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. Last Updated: 07/27/2016

Gref, Fadeyev Clash On Railway Reform

With railways reforms promising to spin off a $42 billion chunk of the state monopoly as a commercial enterprise, two ministers Friday painted contrasting views of how to handle what assets would remain in the Railways Ministry.

Railways Minister Gennady Fadeyev said his ministry's role as a state regulator should grow during the reform process, countering speculation that his ministry would be folded into the Transportation Ministry after its commercial assets are reborn as joint stock company Russian Railways Co.

The railways require close government regulation, Fadeyev told a host of top government and regional officials attending the Railways Ministry's board meeting.

Economic Development and Trade Minister German Gref, however, said the Railways Ministry will lose its oversight and inspection functions over the sector as a result of administrative and railways reforms.

The Railways Ministry will maintain "enough levers" to influence railway operations and the sector's strategy, he said. It will also set pricing in noncommercial areas, he said.

Construction, maintenance and social infrastructure, such as kindergartens, must not be spun off with the ministry's commercial assets, Gref said. "If non-core assets are transferred to Russian Railways, the company would require additional state investments," he said.

Fadeyev said the law on managing railway property, without which the restructuring cannot move ahead, will come into force in February after new amendments pass the State Duma, Federation Council and are signed by the president.

The other bills in the railways reform package have already been approved. Transport and charter bills are effective May 18. Amendments to the law on natural monopolies already have come into force.

At the board meeting, Fadeyev gave a glowing report of the Railways Ministry's results for 2002.

"The 2002 results serve as an assessment for an entire era of rail transport," Fadeyev said. "2002 is the last year for the Railways Ministry working traditionally."

The Railways Ministry took in 419 billion rubles ($13.4 billion) in revenues from transportation services last year, a 31 percent increase over 2001, Fadeyev said.

The ministry is not planning further tariff hikes in the near future, although "electricity prices skyrocketed in a number of regions," Fadeyev said. Long-distance passenger and cargo rail tariffs were raised 12 percent each as of Jan. 1 and Jan. 15, respectively.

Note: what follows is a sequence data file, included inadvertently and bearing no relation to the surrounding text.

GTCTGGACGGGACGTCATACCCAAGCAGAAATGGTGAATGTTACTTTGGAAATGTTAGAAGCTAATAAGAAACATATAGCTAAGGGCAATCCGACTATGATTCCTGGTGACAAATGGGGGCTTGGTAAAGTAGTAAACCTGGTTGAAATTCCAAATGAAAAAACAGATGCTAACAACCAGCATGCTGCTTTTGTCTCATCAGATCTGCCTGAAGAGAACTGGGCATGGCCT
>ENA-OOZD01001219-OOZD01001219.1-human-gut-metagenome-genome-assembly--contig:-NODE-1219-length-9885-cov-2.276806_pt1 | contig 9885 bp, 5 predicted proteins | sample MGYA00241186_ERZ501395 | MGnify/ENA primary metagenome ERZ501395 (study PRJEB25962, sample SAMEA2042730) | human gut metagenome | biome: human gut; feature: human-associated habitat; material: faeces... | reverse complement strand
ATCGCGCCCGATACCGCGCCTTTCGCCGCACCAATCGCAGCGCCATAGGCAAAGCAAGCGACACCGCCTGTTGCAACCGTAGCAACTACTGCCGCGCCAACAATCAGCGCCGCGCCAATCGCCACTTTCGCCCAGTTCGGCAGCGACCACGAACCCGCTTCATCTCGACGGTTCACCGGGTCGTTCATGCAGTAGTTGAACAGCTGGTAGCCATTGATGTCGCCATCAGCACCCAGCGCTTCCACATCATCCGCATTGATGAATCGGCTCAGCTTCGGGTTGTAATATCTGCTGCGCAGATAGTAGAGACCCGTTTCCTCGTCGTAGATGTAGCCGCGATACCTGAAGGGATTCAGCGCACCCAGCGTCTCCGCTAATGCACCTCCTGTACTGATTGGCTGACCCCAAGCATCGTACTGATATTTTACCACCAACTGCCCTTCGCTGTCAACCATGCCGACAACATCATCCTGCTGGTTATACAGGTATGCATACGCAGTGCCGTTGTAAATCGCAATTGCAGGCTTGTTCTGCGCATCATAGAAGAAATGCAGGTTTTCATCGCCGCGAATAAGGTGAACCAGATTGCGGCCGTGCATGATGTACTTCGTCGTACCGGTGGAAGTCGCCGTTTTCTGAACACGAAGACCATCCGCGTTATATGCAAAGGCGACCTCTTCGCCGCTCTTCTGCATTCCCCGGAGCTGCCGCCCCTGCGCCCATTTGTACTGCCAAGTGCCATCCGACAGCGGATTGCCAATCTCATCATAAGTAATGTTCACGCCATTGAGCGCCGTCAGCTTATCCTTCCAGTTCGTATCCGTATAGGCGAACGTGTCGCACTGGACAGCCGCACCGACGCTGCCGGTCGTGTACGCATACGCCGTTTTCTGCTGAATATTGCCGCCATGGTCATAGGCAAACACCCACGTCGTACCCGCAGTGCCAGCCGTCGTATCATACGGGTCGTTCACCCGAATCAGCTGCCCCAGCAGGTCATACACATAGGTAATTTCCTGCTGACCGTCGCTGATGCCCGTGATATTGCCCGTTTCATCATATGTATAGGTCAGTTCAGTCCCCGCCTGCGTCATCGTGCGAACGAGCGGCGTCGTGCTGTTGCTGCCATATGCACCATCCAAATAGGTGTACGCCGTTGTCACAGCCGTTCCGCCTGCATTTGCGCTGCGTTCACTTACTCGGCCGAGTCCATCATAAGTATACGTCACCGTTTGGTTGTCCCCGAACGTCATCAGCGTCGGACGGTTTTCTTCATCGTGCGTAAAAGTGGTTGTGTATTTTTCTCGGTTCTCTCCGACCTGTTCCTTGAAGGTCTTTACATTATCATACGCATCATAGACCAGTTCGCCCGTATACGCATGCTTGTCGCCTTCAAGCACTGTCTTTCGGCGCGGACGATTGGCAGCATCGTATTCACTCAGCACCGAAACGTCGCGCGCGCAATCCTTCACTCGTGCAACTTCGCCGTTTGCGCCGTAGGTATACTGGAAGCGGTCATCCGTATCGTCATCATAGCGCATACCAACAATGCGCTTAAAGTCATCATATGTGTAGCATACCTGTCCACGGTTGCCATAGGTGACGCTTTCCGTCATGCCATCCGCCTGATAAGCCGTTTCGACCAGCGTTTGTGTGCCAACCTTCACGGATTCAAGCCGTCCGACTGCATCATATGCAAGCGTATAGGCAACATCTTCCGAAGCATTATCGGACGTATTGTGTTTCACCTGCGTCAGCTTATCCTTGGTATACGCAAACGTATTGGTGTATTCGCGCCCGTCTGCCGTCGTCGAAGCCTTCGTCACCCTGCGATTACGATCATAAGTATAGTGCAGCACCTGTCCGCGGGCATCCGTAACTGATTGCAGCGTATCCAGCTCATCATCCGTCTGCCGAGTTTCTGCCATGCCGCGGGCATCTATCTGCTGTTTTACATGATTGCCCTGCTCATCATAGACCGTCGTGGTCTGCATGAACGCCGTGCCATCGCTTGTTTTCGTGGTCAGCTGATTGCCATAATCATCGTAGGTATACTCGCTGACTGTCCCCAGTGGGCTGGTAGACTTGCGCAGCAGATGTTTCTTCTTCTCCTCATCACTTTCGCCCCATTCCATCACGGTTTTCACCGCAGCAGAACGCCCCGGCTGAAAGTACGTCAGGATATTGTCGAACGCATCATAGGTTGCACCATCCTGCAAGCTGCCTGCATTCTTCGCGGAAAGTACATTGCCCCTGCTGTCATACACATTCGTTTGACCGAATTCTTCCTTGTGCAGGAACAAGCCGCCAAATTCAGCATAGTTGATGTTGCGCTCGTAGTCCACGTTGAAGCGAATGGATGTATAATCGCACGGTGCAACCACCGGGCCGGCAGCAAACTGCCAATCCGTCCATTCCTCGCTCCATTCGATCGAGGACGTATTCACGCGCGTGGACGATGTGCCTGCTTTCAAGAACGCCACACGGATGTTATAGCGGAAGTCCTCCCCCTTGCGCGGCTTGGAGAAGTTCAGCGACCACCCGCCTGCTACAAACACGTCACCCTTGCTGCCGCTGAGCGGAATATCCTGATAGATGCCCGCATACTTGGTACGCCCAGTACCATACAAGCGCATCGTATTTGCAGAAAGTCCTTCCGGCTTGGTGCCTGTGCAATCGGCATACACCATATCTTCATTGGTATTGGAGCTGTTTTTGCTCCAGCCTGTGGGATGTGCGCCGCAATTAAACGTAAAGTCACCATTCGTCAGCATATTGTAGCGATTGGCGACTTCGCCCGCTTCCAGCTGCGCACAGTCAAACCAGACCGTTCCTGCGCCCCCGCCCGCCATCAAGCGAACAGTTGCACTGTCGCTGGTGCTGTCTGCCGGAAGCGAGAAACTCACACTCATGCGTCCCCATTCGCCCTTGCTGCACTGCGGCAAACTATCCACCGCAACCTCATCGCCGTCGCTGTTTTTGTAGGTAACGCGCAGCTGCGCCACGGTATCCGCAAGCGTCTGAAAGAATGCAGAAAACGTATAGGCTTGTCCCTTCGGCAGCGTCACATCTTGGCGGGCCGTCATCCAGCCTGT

Cargo volumes grew 2.7 percent to 1.08 billion metric tons in 2002 and should rise 3.5 percent to 1.12 billion tons in 2003, Fadeyev said.

The number of independent rail operators will grow to 100 companies in 2003, he said. The 74 companies licensed as operators in the past two years run more than 10,000 cars and have invested 6.6 billion rubles ($207 million) in rolling stock.

The ministry invested 80 billion rubles, including 75 billion rubles of its retained earnings in 2002, Fadeyev said. Earlier this week, the government approved the ministry's 2003 investment program at 122 billion rubles. The Railways Ministry plans to allocate 85 billion rubles to improve railway safety and the sector's infrastructure, Fadeyev said.

Following Fadeyev's report, Gref took the opportunity to slam the Railways Ministry's wage policy, which, he said was "a very big issue and of a very significant importance."

Railway employees' wages rose 46.4 percent in 2002 and would increase 350 percent by 2007, Fadeyev said.

"When wage growth exceeds labor productivity increases in an industry, it can lead to a disproportional development of the industry and threatens the stable development of the whole economy," Gref said. Since 1999, wages in the sector grew 230 percent while labor productivity grew less then 40 percent, he added.

The key issue for the Railways Ministry and the future of Russian Railways is reducing cargo fees to stimulate production and gross domestic product growth.